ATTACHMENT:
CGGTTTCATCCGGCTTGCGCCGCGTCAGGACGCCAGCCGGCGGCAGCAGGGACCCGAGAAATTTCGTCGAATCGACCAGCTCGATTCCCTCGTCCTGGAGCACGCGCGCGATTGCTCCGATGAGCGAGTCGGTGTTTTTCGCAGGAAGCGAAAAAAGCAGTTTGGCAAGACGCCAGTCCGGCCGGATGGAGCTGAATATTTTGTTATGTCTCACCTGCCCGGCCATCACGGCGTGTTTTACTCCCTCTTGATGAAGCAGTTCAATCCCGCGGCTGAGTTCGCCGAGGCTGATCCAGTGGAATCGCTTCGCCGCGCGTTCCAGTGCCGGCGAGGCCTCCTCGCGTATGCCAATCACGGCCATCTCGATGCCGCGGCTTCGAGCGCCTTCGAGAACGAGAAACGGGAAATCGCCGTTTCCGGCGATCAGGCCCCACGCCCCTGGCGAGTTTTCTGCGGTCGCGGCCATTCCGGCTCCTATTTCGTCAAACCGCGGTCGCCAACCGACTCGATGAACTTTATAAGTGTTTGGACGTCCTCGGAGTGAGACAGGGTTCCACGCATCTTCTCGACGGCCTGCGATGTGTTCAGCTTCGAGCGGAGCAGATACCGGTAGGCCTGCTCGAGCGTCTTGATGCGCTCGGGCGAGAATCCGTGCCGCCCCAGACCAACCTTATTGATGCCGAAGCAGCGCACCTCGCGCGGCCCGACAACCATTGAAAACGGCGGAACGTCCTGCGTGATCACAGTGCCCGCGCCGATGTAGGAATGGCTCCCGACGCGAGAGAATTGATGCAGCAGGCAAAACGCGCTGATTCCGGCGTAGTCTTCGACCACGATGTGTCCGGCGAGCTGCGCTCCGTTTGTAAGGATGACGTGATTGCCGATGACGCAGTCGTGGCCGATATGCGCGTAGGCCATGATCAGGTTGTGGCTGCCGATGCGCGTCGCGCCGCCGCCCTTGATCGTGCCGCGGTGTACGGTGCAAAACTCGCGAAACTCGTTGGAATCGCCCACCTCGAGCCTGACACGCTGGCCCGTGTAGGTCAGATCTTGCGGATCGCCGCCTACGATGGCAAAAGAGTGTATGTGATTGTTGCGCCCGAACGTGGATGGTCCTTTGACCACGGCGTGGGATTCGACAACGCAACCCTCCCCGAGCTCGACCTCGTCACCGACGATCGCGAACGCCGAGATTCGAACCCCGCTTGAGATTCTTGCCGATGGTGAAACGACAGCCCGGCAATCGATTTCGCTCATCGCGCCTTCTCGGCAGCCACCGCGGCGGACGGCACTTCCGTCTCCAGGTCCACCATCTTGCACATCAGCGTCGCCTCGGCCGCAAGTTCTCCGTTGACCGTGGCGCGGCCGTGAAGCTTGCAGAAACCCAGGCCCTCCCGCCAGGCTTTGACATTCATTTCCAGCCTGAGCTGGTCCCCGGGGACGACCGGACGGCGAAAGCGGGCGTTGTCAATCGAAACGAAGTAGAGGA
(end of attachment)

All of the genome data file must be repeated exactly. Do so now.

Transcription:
CGGTTTCATCCGGCTTGCGCCGCGTCAGGACGCCAGCCGGCGGCAGCAGGGACCCGAGAAATTTCGTCGAATCGACCAGCTCGATTCCCTCGTCCTGGAGCACGCGCGCGATTGCTCCGATGAGCGAGTCGGTGTTTTTCGCAGGAAGCGAAAAAAGCAGTTTGGCAAGACGCCAGTCCGGCCGGATGGAGCTGAATATTTTGTTATGTCTCACCTGCCCGGCCATCACGGCGTGTTTTACTCCCTCTTGATGAAGCAGTTCAATCCCGCGGCTGAGTTCGCCGAGGCTGATCCAGTGGAATCGCTTCGCCGCGCGTTCCAGTGCCGGCGAGGCCTCCTCGCGTATGCCAATCACGGCCATCTCGATGCCGCGGCTTCGAGCGCCTTCGAGAACGAGAAACGGGAAATCGCCGTTTCCGGCGATCAGGCCCCACGCCCCTGGCGAGTTTTCTGCGGTCGCGGCCATTCCGGCTCCTATTTCGTCAAACCGCGGTCGCCAACCGACTCGATGAACTTTATAAGTGTTTGGACGTCCTCGGAGTGAGACAGGGTTCCACGCATCTTCTCGACGGCCTGCGATGTGTTCAGCTTCGAGCGGAGCAGATACCGGTAGGCCTGCTCGAGCGTCTTGATGCGCTCGGGCGAGAATCCGTGCCGCCCCAGACCAACCTTATTGATGCCGAAGCAGCGCACCTCGCGCGGCCCGACAACCATTGAAAACGGCGGAACGTCCTGCGTGATCACAGTGCCCGCGCCGATGTAGGAATGGCTCCCGACGCGAGAGAATTGATGCAGCAGGCAAAACGCGCTGATTCCGGCGTAGTCTTCGACCACGATGTGTCCGGCGAGCTGCGCTCCGTTTGTAAGGATGACGTGATTGCCGATGACGCAGTCGTGGCCGATATGCGCGTAGGCCATGATCAGGTTGTGGCTGCCGATGCGCGTCGCGCCGCCGCCCTTGATCGTGCCGCGGTGTACGGTGCAAAACTCGCGAAACTCGTTGGAATCGCCCACCTCGAGCCTGACACGCTGGCCCGTGTAGGTCAGATCTTGCGGATCGCCGCCTACGATGGCAAAAGAGTGTATGTGATTGTTGCGCCCGAACGTGGATGGTCCTTTGACCACGGCGTGGGATTCGACAACGCAACCCTCCCCGAGCTCGACCTCGTCACCGACGATCGCGAACGCCGAGATTCGAACCCCGCTTGAGATTCTTGCCGATGGTGAAACGACAGCCCGGCAATCGATTTCGCTCATCGCGCCTTCTCGGCAGCCACCGCGGCGGACGGCACTTCCGTCTCCAGGTCCACCATCTTGCACATCAGCGTCGCCTCGGCCGCAAGTTCTCCGTTGACCGTGGCGCGGCCGTGAAGCTTGCAGAAACCCAGGCCCTCCCGCCAGGCTTTGACATTCATTTCCAGCCTGAGCTGGTCCCCGGGGACGACCGGACGGCGAAAGCGGGCGTTGTCAATCGAAACGAAGTAGAGGA